Defense Skirts State in Reviving Iraqi Industry

Discussion in 'Politics, Religion, Social Issues' started by zimv20, May 14, 2007.

  1. zimv20 macrumors 601

    zimv20

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    #1
    wash post

    simply unbelievable. at least it would be if i hadn't lived through the last 6 years.
     
  2. obeygiant macrumors 68040

    obeygiant

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    Sounds like a good plan, putting the Iraqis to work. How does that expression go? "Idle hands..."
     
  3. Thanatoast macrumors 6502a

    Thanatoast

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    #3
    Sounds like State was just positive that investors would be ready to jump right in[I/] to a former warzone to invest in substandard factoriesthat were recently state-owned and falling apart.

    It's a lot more profitable to invest in armored car factories in the US and sell the military weapons to fend off pissed Iraqis than it is to invest in low-margin clothing factories in Iraq. Besides, employing Iraqis would cut into your weapons sales to the US military. I notice Halliburton didn't build any leather coat factories...
     
  4. Swarmlord macrumors 6502a

    Swarmlord

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    #4
    I was trying to remember what it was that Arabs were good at manufacturing and drew a blank.:confused:
     
  5. obeygiant macrumors 68040

    obeygiant

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    haha, I think its textiles. Rugs. Plastics. I think Jordan is big in pharmaceuticals. Thats all that comes to mind right now. At any rate I'm sure they could find something to do.

    If al Qaeda was smart they'd try to take over the world not by blowing up cars and people, but by making goods and building factories and educating their women. They could probably do real well.
     
  6. skunk macrumors G4

    skunk

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    #6
    You two are priceless. Ho ho ho. Foreign policy with a sense of humour.
     
  7. mactastic macrumors 68040

    mactastic

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    #7
    Can't have government-owned companies just starting back up under a Conservative Commander Guy's watch. The Heritage Foundation and the Club for Growth would crucify him.

    No sir, gotta be free-market all the way. In fact, let's send a few young "loyal Bushies" from some evangelical college program to run the show and by God it'll all be fine. Just another data point showing that you don't need competence to win a war -- you just need to believe hard enough that everything will turn out OK.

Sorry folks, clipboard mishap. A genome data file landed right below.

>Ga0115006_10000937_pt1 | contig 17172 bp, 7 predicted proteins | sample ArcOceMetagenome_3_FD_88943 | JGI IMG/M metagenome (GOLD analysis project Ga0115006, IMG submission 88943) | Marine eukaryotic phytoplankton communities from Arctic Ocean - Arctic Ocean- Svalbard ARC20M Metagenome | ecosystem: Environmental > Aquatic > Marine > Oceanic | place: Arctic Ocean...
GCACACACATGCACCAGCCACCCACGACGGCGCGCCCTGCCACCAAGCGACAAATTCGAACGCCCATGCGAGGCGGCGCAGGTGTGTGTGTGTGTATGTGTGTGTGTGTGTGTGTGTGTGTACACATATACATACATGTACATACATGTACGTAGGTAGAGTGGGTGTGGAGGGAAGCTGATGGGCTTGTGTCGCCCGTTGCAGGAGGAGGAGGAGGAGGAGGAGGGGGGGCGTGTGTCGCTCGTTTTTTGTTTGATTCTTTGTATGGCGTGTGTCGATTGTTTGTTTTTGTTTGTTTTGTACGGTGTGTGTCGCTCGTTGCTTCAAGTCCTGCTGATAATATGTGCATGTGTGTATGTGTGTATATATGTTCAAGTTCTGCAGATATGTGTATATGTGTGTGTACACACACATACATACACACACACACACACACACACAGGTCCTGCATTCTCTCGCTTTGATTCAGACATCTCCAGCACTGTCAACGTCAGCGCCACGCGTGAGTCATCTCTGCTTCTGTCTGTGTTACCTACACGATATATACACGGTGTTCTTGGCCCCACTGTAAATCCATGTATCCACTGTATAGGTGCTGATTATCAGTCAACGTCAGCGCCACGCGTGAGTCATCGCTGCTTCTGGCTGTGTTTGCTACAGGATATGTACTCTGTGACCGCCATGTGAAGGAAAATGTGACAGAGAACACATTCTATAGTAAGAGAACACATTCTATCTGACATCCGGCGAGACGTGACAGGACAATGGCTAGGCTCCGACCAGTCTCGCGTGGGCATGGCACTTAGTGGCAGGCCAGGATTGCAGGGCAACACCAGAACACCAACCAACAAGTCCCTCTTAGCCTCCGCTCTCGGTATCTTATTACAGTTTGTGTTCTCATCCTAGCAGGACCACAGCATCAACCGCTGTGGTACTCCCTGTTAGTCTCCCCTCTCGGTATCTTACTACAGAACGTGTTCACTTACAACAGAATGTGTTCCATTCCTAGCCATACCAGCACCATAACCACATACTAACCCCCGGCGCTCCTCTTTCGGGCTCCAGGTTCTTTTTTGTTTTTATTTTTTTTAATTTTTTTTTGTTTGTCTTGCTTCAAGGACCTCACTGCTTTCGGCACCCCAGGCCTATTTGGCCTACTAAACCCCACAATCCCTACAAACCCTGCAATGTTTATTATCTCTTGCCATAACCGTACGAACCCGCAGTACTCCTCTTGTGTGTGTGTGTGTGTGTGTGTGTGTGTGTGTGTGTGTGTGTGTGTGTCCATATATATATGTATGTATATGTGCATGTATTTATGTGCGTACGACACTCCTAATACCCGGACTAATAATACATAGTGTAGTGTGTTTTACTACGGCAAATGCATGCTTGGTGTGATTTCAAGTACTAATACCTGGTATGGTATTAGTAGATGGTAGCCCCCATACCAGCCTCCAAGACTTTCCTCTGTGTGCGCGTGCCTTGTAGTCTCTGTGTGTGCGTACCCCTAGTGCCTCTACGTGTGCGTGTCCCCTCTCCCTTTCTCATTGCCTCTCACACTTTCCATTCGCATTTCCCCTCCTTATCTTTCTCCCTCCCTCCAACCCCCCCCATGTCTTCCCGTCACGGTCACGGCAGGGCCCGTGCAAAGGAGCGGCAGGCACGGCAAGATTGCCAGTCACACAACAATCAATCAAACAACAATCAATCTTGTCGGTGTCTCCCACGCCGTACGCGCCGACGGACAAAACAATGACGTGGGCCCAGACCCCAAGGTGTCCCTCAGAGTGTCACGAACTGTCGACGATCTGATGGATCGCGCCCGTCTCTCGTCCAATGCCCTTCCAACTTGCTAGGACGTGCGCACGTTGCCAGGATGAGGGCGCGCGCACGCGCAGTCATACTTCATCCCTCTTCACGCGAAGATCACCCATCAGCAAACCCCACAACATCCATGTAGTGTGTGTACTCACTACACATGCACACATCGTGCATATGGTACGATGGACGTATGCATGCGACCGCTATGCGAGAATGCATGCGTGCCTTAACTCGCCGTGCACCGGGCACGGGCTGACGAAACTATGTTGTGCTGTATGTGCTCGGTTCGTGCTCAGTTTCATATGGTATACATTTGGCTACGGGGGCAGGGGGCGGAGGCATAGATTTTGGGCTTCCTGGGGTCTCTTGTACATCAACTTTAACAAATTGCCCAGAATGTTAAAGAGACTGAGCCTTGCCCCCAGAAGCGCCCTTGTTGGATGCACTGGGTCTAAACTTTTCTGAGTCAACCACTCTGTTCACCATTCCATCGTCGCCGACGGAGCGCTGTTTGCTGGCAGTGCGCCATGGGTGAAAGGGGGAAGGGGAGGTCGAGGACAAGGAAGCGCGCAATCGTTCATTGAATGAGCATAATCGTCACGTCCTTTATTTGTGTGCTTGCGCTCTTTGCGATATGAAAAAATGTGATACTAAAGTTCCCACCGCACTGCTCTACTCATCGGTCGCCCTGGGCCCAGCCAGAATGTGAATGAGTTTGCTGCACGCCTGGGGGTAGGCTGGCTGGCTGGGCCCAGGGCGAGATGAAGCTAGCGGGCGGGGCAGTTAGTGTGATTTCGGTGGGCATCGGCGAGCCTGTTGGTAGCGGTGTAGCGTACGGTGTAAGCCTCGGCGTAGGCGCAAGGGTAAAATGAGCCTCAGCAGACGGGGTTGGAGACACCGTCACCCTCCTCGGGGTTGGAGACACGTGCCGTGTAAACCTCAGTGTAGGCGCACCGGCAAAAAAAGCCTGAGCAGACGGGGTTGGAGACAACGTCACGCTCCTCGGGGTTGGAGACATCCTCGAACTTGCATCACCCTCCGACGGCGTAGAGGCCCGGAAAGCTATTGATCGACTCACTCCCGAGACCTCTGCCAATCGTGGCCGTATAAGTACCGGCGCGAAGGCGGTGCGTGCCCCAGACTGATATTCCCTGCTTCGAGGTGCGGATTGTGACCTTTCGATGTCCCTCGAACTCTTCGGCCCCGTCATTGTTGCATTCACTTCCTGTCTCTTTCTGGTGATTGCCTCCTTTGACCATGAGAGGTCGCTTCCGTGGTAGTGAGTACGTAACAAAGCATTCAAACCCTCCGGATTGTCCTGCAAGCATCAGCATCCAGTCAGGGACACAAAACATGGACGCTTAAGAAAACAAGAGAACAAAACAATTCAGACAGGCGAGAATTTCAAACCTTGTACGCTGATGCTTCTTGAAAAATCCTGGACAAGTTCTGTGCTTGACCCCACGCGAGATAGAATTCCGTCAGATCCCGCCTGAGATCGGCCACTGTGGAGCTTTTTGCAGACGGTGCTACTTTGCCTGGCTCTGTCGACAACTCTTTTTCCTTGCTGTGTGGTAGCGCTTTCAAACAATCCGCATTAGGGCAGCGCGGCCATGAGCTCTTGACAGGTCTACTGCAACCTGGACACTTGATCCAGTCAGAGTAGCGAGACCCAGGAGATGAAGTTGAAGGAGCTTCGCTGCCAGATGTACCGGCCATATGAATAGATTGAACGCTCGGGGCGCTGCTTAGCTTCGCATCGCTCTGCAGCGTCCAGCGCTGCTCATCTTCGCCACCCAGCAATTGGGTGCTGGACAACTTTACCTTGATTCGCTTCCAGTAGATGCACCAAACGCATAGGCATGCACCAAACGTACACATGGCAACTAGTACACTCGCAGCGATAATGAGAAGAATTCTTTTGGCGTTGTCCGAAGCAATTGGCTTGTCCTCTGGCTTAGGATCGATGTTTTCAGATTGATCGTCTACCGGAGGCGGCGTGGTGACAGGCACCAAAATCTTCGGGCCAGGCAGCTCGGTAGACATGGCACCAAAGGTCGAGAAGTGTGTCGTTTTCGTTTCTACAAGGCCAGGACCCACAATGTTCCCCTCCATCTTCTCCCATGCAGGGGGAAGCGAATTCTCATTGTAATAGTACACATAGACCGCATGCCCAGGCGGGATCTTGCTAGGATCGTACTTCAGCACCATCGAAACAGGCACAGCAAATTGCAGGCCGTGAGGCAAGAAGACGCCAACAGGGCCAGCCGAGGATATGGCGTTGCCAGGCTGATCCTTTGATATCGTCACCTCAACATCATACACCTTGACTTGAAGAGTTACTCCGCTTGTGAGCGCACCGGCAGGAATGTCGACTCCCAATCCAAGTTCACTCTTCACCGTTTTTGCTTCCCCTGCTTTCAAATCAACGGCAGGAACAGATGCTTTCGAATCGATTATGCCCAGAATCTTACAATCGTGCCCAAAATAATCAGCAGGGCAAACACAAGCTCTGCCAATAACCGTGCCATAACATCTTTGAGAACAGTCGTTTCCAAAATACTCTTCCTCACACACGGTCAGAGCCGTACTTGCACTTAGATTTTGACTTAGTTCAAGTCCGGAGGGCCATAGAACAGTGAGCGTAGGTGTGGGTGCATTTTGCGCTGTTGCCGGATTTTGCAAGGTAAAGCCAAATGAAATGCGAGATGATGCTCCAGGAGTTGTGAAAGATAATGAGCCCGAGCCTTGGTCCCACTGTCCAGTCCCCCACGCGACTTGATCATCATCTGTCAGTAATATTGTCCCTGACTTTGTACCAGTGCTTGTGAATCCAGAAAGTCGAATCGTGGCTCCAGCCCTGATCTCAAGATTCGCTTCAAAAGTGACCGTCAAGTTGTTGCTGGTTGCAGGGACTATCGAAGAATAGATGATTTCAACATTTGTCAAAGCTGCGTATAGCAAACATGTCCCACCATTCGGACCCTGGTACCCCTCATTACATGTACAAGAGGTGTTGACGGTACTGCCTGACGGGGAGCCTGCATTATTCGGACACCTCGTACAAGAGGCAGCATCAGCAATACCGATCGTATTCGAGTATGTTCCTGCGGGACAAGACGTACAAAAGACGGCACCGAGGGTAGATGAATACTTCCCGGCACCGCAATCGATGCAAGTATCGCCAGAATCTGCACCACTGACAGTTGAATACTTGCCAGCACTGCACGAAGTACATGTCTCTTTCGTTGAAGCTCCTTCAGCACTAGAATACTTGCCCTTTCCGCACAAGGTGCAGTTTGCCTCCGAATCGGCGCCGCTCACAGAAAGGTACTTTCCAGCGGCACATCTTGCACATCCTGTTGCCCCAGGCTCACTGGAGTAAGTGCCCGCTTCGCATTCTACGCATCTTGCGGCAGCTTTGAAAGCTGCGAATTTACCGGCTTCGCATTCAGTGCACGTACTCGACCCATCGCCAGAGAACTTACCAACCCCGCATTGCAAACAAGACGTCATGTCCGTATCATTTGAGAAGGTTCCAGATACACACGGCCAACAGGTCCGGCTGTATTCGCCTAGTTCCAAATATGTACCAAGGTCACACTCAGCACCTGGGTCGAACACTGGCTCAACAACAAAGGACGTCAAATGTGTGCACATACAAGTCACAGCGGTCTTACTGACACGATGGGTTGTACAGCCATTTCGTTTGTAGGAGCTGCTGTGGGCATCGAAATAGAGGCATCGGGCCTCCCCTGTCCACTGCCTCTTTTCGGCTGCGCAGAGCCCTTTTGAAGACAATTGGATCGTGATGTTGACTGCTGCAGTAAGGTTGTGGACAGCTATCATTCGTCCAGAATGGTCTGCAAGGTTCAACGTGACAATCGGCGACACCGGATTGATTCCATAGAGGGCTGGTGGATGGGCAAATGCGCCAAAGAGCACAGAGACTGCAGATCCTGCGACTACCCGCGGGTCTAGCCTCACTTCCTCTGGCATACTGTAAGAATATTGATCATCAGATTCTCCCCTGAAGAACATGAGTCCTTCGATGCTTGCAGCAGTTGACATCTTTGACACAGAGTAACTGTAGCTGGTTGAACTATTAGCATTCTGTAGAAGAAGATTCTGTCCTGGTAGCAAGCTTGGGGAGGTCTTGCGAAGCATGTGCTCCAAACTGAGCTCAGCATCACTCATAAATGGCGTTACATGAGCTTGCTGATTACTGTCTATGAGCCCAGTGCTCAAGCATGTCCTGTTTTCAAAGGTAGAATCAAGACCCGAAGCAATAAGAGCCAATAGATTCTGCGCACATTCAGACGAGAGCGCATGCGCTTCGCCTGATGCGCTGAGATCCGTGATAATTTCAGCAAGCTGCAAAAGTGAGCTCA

8. Swarmlord macrumors 6502a

    Swarmlord

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    #8
    And yet other than terror and Islam, you couldn't provide an example of what they export either.:rolleyes:
     
  9. mactastic macrumors 68040

    mactastic

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    #9
    Ah, but only one of you tried... :rolleyes:
     
  10. miloblithe macrumors 68020

    miloblithe

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    #10
    Sounds like obeygiant not only tried but identified several major Arab industries accurately. :rolleyes:

    The real problem here is the Administration, as far as I understand, refuses to change course on this! I heard on NPR this morning (I think--just had a baby--my mind isn't exactly as sharp as was a few weeks ago) that State/AID refuse to put effort (money) into supporting Iraqi state-owned industries. And that Bremer thinks that his biggest accomplishment in Iraq was instituting a flat tax. They still want it to be a haven of free-market capitalism in the Middle East.

    On second though. That probably was his biggest accomplishment.
     
  11. zimv20 thread starter macrumors 601

    zimv20

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    #11
    regarding the apparently willful confusion on what iraqis or, rather offensively, all arabs produce:

    1. wikipedia is your friend
    2. obviously iraqis were producing *something* before the war, otherwise there wouldn't be any factories (2nd grade logic there)
    3. years of sanctions would result in factories being rundown and needing parts, one needn't resort to racism to explain it

    it makes me rather sad that the "arab as bogeyman" propaganda not only took hold, but after the tactics and fear mongering of this administration has been laid so bare, that it's still effective. makes me wonder how gullible some people really are.
     
  12. Chef Medeski macrumors 6502a

    Chef Medeski

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    #12
    Actually they dont produce much. If you look it up Arabs never be came very industralized and thats one of the major gropes with the region that oil money is never used to diversify the economy, UAE did do that though and Kuwait to an extent. The only factories prior to the 90s were those practically directly funded by Saddam and Oil Money. Saddam ran a very socialistic ball game. He paid for much of the economy. But there is very little in terms of exports of manufactured goods from the Middle-East. Food items, tapestry, garments are pretty much the full of it. And even though the rascists remakrs if any should be dropped, its hard to yell at them for lying or following propaganda. Because clearly it is the truth. For Instance:

    Bahrain:

    Industries: petroleum processing and refining, aluminum smelting, iron pelletization, fertilizers, offshore banking, insurance, ship repairing, tourism

    Exports: petroleum and petroleum products, aluminum, textiles

    Mostly petroleum, some banking, repair, and a lot of construction.